NANCY VAN ALSTINE
Guardian of the Mohawk Valley
Note: this article was contributed by Jeanette Shiel, Coordinator of Fulton County NYGenWeb, for the enjoyment of site visitors who like to read old accounts. Written for a general audience history book in 1876, it contains the historical error of referring to Palatine Germans as "Dutch", as well as attitudes and stereotypes that are now viewed as politically incorrect or no longer acceptable by today's standards. Viewpoints and attitudes in the article reflect the perspective of the standards of its times and good intentions of its author.
Source: Fowler, William W., "Woman on the American Frontier", S. S. Scranton & Co.: Hartford, 1876, pages 114-121.
Introduction (part of Preface): "The history of our race is the record mainly of men's achievements, in war, in statecraft and diplomacy. If mention is made of woman it is of queens and intriguing beauties who ruled and schemed for power and riches, and often worked mischief and ruin by their wiles.
The story of woman's work in great migrations has been told only in lines and passages where it ought instead to fill volumes. Here and there incidents and anecdotes scattered through a thousand tomes [sic] give us glimpses of the wife, the mother, or the daughter as a heroine or as an angel of kindness and goodness, but most of her story is a blank which never will be filled up. And yet it is precisely in her position as a pioneer and colonizer that her influence is the most potent and her life story most interesting....."
The traveler of to-day, passing up the Mohawk Valley will be struck by its fertility, beauty, and above all by the air of quiet repose that broods over it. One hundred years ago how different the scene! It was then the battle-ground where the fierce Indian waged an incessant warfare with the frontier settlers. Every rood of that fair valley was trodden by the wily and sanguinary foe. The people who then inhabited that region were a mixture of adventurous New Englanders and of Dutch, with a preponderance of the latter, who were a brave, steadfast, hardy race; the women vieing with the men in deeds of heroism and devotion.
Womanly tact and presence of mind was often as serviceable amid those scenes of danger and carnage, as valor in combat; and when woman combined these traits of her sex with courage and firmness she became the "guardian angel" of the settlement.
Such preminently was the title deserved by Mrs. Van Alstine, the "Patriot mother of the Mohawk Valley".
All the early part of her long life, (for she counted nearly a century of years before she died) was passed on the New York frontier, during the most trying period of our colonial history. Here, dwelling in the midst of alarms, she reared fifteen children; here more than once she saved the lives of her husband and family, and by her ready wit, her daring courage, and her open handed generosity shielded the settlement from harm.
Born near Canajoharie, about the year 1733, and married Martin J. Van Alstine, at the age of eighteen, she settled with her husband in the valley of the Mohawk, where the newly wedded pair occupied the Van Alstine mansion.
In the month of August, 1780, an army of Indians and Tories, led on by Brant, rushed into the Mohawk Valley, devastated several settlements, and killed many of the inhabitants; during the two following months, Sir John Johnson made a descent and finished the work which Brant had begun. The two almost completely destroyed the settlements throughout the valley. It was during those trying times that Mrs. Van Alstine performed a portion of her exploits.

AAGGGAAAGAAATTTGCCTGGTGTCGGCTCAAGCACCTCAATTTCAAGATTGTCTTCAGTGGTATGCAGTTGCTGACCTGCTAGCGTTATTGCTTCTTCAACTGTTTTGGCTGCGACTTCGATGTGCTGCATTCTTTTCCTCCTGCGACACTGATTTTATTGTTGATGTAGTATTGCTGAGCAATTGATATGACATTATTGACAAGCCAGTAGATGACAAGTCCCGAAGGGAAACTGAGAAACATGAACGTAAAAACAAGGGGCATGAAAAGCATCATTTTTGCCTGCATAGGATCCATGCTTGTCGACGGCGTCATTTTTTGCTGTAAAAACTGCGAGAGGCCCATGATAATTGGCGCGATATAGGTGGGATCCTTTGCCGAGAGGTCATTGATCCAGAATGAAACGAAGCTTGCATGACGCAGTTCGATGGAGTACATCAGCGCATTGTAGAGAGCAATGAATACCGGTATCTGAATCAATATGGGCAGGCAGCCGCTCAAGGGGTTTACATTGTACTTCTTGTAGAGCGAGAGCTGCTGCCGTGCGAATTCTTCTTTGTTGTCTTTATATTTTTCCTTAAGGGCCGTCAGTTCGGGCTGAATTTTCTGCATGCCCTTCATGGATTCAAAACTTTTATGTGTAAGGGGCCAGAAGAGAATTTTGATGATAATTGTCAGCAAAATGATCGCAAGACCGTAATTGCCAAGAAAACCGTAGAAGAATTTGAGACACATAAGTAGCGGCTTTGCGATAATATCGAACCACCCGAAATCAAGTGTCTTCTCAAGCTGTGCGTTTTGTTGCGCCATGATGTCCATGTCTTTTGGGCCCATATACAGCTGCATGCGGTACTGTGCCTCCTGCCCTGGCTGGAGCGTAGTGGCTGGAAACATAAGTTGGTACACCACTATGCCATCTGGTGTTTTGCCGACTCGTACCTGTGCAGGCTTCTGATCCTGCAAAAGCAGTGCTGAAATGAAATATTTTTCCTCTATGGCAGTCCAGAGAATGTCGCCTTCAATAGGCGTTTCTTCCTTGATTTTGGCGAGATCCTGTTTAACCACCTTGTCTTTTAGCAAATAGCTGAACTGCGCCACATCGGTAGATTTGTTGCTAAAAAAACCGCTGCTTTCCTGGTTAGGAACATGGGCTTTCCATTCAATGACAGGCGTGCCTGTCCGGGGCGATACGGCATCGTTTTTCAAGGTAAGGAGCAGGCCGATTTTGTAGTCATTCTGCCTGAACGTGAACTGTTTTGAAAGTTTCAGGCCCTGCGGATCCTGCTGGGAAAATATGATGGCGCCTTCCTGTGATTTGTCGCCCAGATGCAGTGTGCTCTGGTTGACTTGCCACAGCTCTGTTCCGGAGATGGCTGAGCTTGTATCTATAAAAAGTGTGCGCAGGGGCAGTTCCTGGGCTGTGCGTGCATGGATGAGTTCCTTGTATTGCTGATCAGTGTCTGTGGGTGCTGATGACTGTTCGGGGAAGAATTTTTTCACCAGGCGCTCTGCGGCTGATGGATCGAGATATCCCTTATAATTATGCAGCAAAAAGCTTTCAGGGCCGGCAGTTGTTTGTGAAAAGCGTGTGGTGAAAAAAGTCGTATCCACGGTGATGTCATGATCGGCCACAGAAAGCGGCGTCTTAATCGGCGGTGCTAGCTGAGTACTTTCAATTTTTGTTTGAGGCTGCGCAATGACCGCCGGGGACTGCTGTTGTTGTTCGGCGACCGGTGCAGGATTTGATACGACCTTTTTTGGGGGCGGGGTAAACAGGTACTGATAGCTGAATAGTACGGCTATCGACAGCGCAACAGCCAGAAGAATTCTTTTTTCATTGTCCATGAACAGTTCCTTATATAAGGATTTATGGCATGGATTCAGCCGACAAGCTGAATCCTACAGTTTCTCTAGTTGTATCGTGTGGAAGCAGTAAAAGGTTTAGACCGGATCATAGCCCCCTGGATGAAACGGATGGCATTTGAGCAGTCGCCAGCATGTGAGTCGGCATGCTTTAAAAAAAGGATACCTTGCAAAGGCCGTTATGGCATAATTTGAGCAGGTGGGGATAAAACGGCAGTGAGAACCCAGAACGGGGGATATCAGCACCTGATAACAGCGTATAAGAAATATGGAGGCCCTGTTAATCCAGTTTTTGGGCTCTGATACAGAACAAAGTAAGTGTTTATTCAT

During these three months, and while the hostile forces were making their headquarters at Johnstown, the neighborhood in which Mrs. Van Alstine lived enjoyed a remarkable immunity from attack, although in a state of continual alarm. Intelligence at length came that the enemy, having ravaged the surrounding country, was about to fall upon the little settlement, and the inhabitants, for the most women and children, were almost besides themselves with terror.
Mrs. Van Alstine's coolness and intrepidity, in this critical hour, were quickly displayed. Calling her neighbors together, she tried to relieve their fears and urged them to remove with their effects to an island belonging to her husband, near the opposite side of the river, believing that the savages would either not discover their place of refuge or would be in too great haste to cross the river and attack them.
Her suggestion was speedily adopted, and in a few hours the seven families in the neighborhood were removed to their asylum, together with a store of provisions and other articles essential to their comfort. Mrs. Van Alstine was the last to cross and assisted to place out of reach of the enemy, the boat in which the passage had been made. An hour after they had been all snugly bestowed in their bushy retreat, the war-whoop was heard and the Indians made their appearance. Gazing from their hiding place the unfortunate women and children soon saw their loved homes in flames, Mrs. Van Alstine's house alone being spared, owing to the friendship borne the owner by Sir John Johnson.
The voices and even the words of the Indian raiders could be distinctly heard on the island, and as Mrs. Van Alstine gazed at the mansion untouched by the flames she rejoiced that she would now be able to give shelter to the homeless families by whom she was surrounded. In the following year the Van Alstine mansion was pillaged by the Indians, and although the house was completely stripped of furniture and provisions and clothing, none of the family were killed or carried away as prisoners.
The Indians came upon them by surprise, entered the house without ceremony, and plundered and destroyed everything in their way. "Mrs. Van Alstine saw her most valued articles, brought from Holland, broken one after another, till the house was strewed with fragments. As they passed a large mirror without demolishing it, she hoped it might be saved; but presently two of the savages led in a colt from the stables and the glass being laid in the hall, compelled the animal to walk over it. The beds which they could not carry away they ripped open, shaking out the feathers and taking the ticks with them. They also took all the clothing. One young Indian, attracted by the brilliancy of a pair of inlaid buckles on the shoes of the aged grandmother seated in the corner, rudely snatched them from her feet, tore off the buckles, and flung the shoes in her face. Another took her shawl from her neck, threatening to kill her if resistance was offered."